New Sound-Shaping Options Even though the JP-08 is an authentic recreation of the Jupiter-8, Roland also included a few extras. The JP-08 adds several new waveforms to the original architecture, including TRI and NOISE for the LFO and SIN for VCO-1, and both VCOs have an expanded range for even more sound shaping potential.
Develop Your Ideas with a 16-Step Sequencer The onboard 16-step sequencer is a sonic scratchpad that lets you try out new ideas without bringing lots of gear - it can even be used without a keyboard. And if there's no keyboard connected, the ribbon controller lets you preview the sound, making it an ideal way to program patches quickly and easily.
Optional K-25m Keyboard Unit The JP-08 works especially well with the K-25m, an optional 25-key velocity sensitive keyboard that takes your music making to the next level. Once docked in the keyboard, the module's front panel adjusts to three positions for convenient access to the knobs and sliders.
Chain Mode One of the killer features of the original Jupiter-8 was its ability to create huge pads, splits and layers using its 8 voices of polyphony. The JP-08 features a chain mode that allows you to connect two JP-08 modules using the MIDI ports and create one, 8-voice synthesizer, just like the original. Adding additional modules adds another 4 voices of polyphony with each module. This is especially great when controlling the JP-08 from a larger external keyboard. You can even edit the sound from the master module and control both units. Great for real-time filter sweeps and LFO effects.
Battery or USB Bus Power Some of the best music is made away from the studio, so the Roland Boutique series runs on 4 x AA batteries, ready for when inspiration strikes. Alternatively, you can power the JP-08 via USB bus power.
USB Audio Interface for Direct Recording Into Your DAW The built-in USB port also functions as a high-quality 24bit, 44.1 kHz audio interface, for a fast, simple and reliable way of recording directly to your DAW application. You can keep your favorite patches and sequencer patterns safe too, via the USB data backup function.
Features:
Ultra-compact recreation of the iconic Jupiter-8 synthesizer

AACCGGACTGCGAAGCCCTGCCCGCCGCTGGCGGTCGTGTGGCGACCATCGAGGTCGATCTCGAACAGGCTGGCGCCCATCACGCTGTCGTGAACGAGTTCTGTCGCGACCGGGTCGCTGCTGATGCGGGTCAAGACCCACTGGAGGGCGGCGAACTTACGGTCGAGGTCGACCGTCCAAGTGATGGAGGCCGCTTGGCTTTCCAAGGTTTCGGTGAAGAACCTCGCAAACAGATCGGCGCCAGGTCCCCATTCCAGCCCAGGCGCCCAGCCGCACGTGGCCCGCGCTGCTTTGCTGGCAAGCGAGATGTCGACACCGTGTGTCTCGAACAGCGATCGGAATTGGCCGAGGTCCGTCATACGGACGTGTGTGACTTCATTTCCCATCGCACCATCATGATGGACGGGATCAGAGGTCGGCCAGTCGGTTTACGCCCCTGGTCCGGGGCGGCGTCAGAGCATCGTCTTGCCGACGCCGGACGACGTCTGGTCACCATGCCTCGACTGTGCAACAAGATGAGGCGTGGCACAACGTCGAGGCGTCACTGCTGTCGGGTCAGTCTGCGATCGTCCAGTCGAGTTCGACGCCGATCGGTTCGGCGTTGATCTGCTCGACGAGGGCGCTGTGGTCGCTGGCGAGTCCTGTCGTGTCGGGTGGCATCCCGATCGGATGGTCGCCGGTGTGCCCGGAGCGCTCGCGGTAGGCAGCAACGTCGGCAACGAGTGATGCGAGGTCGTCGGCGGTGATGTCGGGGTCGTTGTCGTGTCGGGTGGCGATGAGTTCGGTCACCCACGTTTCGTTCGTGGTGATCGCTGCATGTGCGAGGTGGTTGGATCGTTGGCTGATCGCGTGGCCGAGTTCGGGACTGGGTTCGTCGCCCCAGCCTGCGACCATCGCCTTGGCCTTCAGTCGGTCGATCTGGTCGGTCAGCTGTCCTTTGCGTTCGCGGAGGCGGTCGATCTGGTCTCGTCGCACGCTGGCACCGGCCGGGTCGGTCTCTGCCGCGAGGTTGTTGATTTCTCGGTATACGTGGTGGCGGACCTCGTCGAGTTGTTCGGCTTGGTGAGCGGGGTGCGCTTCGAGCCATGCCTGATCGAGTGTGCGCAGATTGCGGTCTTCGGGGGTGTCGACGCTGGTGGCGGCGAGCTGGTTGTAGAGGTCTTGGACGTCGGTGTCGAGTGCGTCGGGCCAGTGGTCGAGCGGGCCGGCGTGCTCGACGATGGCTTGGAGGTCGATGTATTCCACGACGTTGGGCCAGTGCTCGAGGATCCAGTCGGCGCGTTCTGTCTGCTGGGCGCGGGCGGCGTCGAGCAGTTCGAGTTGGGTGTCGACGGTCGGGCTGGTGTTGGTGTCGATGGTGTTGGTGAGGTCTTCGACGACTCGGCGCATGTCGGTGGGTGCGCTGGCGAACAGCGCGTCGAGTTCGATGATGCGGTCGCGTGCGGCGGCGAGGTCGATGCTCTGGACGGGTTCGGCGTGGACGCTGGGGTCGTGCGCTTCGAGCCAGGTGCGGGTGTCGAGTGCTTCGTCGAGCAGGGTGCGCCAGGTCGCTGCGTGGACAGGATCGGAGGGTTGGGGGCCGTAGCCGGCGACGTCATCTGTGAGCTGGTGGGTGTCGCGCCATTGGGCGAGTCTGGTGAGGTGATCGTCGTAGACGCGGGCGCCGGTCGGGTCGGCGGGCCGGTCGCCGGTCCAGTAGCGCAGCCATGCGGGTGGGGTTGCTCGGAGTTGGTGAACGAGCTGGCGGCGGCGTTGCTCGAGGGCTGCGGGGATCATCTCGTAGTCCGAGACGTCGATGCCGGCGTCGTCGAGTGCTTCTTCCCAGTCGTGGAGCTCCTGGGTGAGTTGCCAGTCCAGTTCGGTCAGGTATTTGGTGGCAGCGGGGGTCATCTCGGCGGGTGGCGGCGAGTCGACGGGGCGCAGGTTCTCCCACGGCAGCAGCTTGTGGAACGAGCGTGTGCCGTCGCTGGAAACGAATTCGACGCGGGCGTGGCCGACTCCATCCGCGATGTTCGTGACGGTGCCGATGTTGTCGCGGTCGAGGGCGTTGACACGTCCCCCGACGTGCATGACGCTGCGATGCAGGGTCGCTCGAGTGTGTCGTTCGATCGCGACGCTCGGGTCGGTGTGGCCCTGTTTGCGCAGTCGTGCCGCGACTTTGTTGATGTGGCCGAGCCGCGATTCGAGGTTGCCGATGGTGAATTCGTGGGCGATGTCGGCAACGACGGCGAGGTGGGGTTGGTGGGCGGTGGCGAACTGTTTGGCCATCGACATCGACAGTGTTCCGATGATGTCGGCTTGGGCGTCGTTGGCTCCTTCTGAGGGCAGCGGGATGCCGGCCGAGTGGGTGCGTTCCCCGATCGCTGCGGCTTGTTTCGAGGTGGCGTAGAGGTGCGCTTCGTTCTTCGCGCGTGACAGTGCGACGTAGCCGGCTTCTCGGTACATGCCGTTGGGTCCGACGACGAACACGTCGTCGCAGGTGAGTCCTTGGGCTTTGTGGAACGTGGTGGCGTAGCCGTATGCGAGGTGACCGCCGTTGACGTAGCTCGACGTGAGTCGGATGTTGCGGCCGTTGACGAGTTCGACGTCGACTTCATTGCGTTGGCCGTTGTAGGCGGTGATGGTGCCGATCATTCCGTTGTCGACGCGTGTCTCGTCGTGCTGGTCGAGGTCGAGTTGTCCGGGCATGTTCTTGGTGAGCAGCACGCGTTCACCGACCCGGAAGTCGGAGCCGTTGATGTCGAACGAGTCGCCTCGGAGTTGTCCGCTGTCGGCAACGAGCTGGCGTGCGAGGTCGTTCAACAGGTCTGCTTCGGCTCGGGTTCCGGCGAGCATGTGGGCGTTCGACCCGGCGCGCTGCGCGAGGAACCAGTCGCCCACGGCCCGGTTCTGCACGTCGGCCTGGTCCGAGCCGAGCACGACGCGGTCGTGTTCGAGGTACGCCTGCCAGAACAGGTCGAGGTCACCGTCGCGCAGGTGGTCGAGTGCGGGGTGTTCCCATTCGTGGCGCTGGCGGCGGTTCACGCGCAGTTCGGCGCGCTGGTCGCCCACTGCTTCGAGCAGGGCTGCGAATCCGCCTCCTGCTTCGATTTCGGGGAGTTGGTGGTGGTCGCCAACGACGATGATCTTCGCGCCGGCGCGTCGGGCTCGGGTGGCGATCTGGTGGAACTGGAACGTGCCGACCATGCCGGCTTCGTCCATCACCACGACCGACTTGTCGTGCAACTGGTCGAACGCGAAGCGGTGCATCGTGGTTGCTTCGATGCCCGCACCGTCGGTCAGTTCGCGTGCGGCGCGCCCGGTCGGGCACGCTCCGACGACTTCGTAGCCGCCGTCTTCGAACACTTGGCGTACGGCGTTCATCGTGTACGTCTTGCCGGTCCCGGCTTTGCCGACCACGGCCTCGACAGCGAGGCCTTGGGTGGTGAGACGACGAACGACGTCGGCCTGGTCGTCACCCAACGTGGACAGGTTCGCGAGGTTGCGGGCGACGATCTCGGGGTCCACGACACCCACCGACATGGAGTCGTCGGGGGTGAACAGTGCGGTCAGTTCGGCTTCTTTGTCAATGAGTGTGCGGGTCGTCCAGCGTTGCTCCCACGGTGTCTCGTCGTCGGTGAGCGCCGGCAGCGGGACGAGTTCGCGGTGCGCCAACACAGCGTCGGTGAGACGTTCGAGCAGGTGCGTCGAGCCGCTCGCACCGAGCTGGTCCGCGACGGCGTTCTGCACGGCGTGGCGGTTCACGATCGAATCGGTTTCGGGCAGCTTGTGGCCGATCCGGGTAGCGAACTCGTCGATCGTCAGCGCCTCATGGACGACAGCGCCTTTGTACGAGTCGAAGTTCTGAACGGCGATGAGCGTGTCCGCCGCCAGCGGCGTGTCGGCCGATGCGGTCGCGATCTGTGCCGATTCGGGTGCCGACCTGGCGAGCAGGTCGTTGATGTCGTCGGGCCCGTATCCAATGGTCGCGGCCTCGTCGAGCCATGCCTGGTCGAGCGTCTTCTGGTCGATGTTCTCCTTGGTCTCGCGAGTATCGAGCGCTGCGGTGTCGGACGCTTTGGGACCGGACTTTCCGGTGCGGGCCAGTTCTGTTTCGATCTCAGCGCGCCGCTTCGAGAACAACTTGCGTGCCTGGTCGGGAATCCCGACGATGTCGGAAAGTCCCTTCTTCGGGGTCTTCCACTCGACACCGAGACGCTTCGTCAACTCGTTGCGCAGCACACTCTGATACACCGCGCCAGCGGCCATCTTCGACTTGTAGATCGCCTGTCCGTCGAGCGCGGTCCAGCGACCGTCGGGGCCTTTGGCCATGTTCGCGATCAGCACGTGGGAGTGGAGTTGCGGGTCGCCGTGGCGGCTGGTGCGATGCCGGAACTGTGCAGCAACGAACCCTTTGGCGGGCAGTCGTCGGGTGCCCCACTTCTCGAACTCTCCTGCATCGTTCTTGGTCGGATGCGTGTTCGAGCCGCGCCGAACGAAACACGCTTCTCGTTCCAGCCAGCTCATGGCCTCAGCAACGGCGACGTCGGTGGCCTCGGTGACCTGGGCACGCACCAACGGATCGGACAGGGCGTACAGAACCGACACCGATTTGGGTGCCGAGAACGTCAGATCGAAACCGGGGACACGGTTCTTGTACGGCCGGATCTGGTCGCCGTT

Retains the feel, sound, character and user interface of the original
36 of the original synth parameters controllable from the front panel
Adds several additions not found on the original Jupiter-8, including extra waveforms, expanded VCO range
Chain mode allows two JP-08 to function as one 8-voice module
Highly portable for mobile music making
High-quality construction with metal front panel
Dual ribbon controllers for pitch bend, modulation, and sound preview
Battery-operated (4xAA) or USB powered
24 bit/ 44.1 kHz stereo IN/OUT USB audio interface
Built-in 0.5W mini-speaker for instant enjoyment
Compatible with optional K-25m keyboard unit
NOTE: Showed with optional K-25m keyboard.


JP-08 Specs

$399 street price Anticipated US release date: November 8, 2015
Maximum Polyphony: 4 voices
User Memory: Patch Preset: 8, Patch: 64
Controllers: VOLUME knob, Ribbon controllers 1, 2
LFO Section:
RATE slider
DELAY TIME slider
WAVE FORM select knob
VCO MOD Section:
LFO MOD slider
ENV MOD slider
FREQ MOD select switch
PULSE WIDTH MOD slider
PULSE WIDTH MOD select switch
VCO-1 Section:
CROSS MOD slider
RANGE select knob
WAVE FORM select knob
VCO-2 Section:
SYNC switch
RANGE select knob
FINE TUNE knob
WAVE FORM select knob
MIXER Section: SOURCE MIX knob
HPF Section: CUTOFF slider
VCF Section:
CUTOFF slider
RESONANCE slider
SLOPE switch
LFO MOD slider
ENV MOD slider
ENV switch
KEY FOLLOW slider
VCA Section: LEVEL slider, LFO MOD switch
ENV-1 Section:
ATTACK TIME slider
DECAY TIME slider
SUSTAIN LEVEL slider:
RELEASE TIME slider
Polarity switch
ENV-2 Section:
ATTACK TIME slider
DECAY TIME slider
SUSTAIN LEVEL slider
RELEASE TIME slider
KEY FOLLOW switch
Effects: Delay
Step Sequencer: 16 step, 16 pattern
Nominal Input Level: INPUT jack: -0 dBu -Display: 7 segments, 2 characters (LED)
Connectors:
PHONES jack: Stereo miniature phone type
OUTPUT jack: Stereo miniature phone type
INPUT jack: Stereo miniature phone type
MIDI (IN, OUT) connectors
USB port: MicroB type (Audio, MIDI)
Power Supply:
Rechargeable Ni-MH battery (AA, HR6) x 4
Alkaline battery (AA, LR6) x 4
USB bus power